Hyatt Regency, Sydney, Australia

I’ve stayed at a lot of hotels, and I mean ALOT! Somewhere between 150 and 200 hotels over the years all over the world for both business and leisure.

This week I was in Sydney and the work travel booking site bought up the Hyatt Regency on Sussex Street as an option. That was cool, I’ve stayed at a couple of Hyatt’s, primarily the Hyatt Hotel Canberra which was a superb hotel and I would stay there again any day I was in Canberra.

To those who’ve travelled to Sydney for any reasonable amount of time you’ll know that the Hyatt Regency used to be the Sheraton Four Points which was a pretty good hotel when I used to stay there.

A couple of years ago this hotel underwent a refurb and it has reopened as the Hyatt Regency.

Walking into the Hyatt Regency you can see that they’ve splurged the money on the glitz, the hotel reception is superb! The check in was great and the reception staff did all the ego stroking that’s the norm for a decent hotel.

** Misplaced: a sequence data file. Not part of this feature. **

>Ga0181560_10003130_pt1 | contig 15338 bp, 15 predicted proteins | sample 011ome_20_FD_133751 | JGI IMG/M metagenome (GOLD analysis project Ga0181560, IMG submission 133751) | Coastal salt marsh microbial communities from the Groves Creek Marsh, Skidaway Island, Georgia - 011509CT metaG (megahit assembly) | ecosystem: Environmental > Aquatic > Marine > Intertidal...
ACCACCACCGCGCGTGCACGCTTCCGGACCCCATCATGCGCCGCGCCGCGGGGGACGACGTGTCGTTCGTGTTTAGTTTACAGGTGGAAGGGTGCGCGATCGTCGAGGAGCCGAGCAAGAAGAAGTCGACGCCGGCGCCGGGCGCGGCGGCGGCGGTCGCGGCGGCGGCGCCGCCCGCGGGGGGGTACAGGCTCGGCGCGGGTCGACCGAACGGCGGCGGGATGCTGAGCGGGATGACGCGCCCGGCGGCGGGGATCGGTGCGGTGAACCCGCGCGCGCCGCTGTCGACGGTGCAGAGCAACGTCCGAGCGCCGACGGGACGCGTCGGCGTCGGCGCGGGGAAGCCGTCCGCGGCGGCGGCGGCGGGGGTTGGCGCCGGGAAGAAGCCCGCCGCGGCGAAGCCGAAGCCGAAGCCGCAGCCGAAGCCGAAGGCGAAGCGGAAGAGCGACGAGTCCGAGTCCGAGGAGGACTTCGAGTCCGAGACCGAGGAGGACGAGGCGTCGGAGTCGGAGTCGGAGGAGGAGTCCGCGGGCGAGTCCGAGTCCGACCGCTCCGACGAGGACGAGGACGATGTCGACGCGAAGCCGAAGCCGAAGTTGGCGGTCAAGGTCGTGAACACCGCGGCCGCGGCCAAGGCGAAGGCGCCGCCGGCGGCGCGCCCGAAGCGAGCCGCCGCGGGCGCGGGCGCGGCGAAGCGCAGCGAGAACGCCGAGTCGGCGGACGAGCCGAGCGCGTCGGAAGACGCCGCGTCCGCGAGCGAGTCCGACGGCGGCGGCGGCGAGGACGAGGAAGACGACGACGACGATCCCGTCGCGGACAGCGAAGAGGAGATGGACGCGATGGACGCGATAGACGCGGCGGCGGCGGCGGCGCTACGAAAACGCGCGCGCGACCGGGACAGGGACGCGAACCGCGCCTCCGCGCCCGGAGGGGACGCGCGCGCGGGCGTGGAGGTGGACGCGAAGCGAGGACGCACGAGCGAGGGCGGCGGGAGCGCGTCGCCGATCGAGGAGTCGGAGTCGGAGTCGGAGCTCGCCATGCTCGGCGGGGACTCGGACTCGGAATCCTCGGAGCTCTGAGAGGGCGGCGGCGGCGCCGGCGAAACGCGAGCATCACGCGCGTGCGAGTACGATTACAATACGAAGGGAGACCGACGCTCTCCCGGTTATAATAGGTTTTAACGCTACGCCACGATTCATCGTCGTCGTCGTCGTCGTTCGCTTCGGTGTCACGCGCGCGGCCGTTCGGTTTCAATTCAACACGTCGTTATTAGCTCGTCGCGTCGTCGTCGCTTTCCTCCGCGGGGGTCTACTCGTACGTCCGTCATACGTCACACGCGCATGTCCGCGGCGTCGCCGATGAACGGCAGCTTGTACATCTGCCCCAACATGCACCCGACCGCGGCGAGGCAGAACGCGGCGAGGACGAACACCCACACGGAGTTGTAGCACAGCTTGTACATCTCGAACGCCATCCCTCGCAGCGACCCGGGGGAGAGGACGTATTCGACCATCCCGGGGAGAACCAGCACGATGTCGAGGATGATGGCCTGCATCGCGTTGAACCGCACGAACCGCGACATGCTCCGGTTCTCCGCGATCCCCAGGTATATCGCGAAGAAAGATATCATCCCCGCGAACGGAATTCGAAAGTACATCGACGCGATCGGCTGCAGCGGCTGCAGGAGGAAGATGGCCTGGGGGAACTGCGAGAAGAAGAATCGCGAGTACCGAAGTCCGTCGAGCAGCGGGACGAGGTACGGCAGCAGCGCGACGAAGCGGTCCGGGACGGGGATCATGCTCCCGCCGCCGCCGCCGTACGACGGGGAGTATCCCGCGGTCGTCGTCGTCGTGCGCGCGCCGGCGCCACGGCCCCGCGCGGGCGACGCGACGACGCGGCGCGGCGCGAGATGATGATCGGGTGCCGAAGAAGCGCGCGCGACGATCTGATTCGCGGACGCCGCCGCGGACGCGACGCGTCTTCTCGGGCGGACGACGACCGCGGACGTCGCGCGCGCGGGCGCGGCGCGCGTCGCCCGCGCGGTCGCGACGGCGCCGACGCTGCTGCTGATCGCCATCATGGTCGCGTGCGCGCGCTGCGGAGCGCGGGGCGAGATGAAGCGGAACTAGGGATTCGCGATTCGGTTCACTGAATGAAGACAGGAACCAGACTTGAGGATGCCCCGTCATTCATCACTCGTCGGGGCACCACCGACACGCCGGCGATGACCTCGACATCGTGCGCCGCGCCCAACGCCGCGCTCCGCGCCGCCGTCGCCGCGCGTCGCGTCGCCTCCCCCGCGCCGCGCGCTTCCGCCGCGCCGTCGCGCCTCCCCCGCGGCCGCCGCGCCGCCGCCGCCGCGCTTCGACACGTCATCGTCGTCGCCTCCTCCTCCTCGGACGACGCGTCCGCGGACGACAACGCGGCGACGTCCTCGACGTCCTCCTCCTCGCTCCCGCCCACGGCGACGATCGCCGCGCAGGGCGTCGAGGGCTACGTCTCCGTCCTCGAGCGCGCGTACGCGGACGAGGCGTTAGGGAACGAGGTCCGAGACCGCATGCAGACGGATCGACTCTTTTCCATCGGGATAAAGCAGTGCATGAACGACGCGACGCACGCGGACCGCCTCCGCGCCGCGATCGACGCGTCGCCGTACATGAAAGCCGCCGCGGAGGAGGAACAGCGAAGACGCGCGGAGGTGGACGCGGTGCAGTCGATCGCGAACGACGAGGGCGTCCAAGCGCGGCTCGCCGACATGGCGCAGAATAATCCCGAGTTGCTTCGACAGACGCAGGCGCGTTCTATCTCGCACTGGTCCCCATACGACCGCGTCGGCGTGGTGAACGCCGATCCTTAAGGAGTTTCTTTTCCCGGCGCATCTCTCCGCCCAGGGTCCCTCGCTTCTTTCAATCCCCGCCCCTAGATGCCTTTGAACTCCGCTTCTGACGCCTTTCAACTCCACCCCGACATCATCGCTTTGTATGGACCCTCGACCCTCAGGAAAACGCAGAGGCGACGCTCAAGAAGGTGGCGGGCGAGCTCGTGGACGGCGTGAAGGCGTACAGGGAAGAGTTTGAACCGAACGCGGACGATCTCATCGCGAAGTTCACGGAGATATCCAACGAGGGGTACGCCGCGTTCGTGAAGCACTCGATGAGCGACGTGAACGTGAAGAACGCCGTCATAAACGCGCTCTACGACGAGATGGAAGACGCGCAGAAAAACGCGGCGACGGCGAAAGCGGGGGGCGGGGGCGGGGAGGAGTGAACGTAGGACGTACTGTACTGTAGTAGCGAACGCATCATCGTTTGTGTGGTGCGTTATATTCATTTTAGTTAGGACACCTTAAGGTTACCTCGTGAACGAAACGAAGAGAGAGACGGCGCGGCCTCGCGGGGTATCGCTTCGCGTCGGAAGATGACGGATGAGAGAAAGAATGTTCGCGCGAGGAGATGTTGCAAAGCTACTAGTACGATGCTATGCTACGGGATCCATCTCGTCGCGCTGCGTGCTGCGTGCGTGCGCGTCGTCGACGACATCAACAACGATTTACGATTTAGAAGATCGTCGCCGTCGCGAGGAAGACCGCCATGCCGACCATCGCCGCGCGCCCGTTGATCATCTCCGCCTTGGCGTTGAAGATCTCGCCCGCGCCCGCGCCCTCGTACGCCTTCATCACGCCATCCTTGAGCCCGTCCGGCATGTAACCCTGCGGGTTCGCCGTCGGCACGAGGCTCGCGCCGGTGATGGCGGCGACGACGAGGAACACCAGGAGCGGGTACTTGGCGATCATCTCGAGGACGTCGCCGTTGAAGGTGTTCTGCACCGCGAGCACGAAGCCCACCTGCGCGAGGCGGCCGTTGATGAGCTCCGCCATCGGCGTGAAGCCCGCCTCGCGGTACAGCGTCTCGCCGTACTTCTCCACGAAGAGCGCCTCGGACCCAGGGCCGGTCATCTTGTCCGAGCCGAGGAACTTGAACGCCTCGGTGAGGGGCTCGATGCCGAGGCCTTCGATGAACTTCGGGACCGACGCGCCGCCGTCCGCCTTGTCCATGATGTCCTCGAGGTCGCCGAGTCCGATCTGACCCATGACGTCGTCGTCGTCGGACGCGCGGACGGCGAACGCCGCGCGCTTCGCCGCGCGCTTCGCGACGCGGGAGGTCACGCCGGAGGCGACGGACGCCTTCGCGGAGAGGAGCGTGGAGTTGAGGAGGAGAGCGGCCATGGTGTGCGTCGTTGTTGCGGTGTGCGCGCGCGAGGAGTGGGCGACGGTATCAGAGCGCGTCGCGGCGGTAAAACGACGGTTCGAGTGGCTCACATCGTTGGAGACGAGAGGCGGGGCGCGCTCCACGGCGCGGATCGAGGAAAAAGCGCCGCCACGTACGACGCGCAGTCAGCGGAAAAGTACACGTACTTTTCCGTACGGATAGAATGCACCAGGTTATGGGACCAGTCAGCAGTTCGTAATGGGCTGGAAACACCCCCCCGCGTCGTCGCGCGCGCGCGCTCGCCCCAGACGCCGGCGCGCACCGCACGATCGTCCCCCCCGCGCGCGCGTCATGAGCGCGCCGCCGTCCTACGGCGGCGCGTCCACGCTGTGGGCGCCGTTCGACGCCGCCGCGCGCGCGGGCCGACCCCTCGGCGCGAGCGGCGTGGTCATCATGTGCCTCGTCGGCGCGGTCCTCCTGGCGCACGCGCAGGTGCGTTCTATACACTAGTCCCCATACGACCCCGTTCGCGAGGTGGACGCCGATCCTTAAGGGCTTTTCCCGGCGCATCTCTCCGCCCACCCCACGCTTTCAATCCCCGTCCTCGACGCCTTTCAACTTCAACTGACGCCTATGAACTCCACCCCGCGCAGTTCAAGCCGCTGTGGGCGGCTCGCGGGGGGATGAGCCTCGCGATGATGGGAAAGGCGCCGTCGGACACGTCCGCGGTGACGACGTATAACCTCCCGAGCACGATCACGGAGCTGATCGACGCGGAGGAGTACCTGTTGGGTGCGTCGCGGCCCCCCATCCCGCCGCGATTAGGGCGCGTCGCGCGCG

And that’s when, after you scratch the surface, you start seeing that this hotel is mutton dressed up as lamb.

My room was on Level 1 – understandable as my Hyatt Gold membership had expired many years ago. You don’t give your decent rooms to some pleb!

Anyway, I head upto my floor and I am flabbergasted at the disgusting appearance of the common area. Walking down the corridor I guess that they didn’t bother to change the hall carpet when the refurb happened. Disgusting carpet stains (only water I hope) regularly greet me on the walk to my room.

I entered my room and it was refurbed quite nicely… looks like they only skimped on the public areas.

I went out for dinner, got back by 9pm and wanted to have a shower. It was then I find that there were none of the usual amenities in the room – no soap, no shampoo etc! Heaps of cheap moisturiser – maybe this is a pay-per-hour hotel 🙂

I phone up and ask for some amenities and get the promise they’ll be right up… and then I wait for 30 minutes… not impressed. Certainly not the service of a supposedly 5 star hotel.

In each room there’s also a card you can pop on your door requesting a morning newspaper. You need to get this on your doorknob by 10pm and you should receive a newspaper in the morning… Well, that’s a fib. I had that card on my door at 9pm and I woke up at 6am to no newspaper.

Quite frankly, this is a 2 star hotel under a 5 star name. I told the checkout staff what had happened and that service was better when the hotel was the Four Points, but I doubt that feedback will get escalated.

Do yourself a favour, avoid this place and book a decent hotel!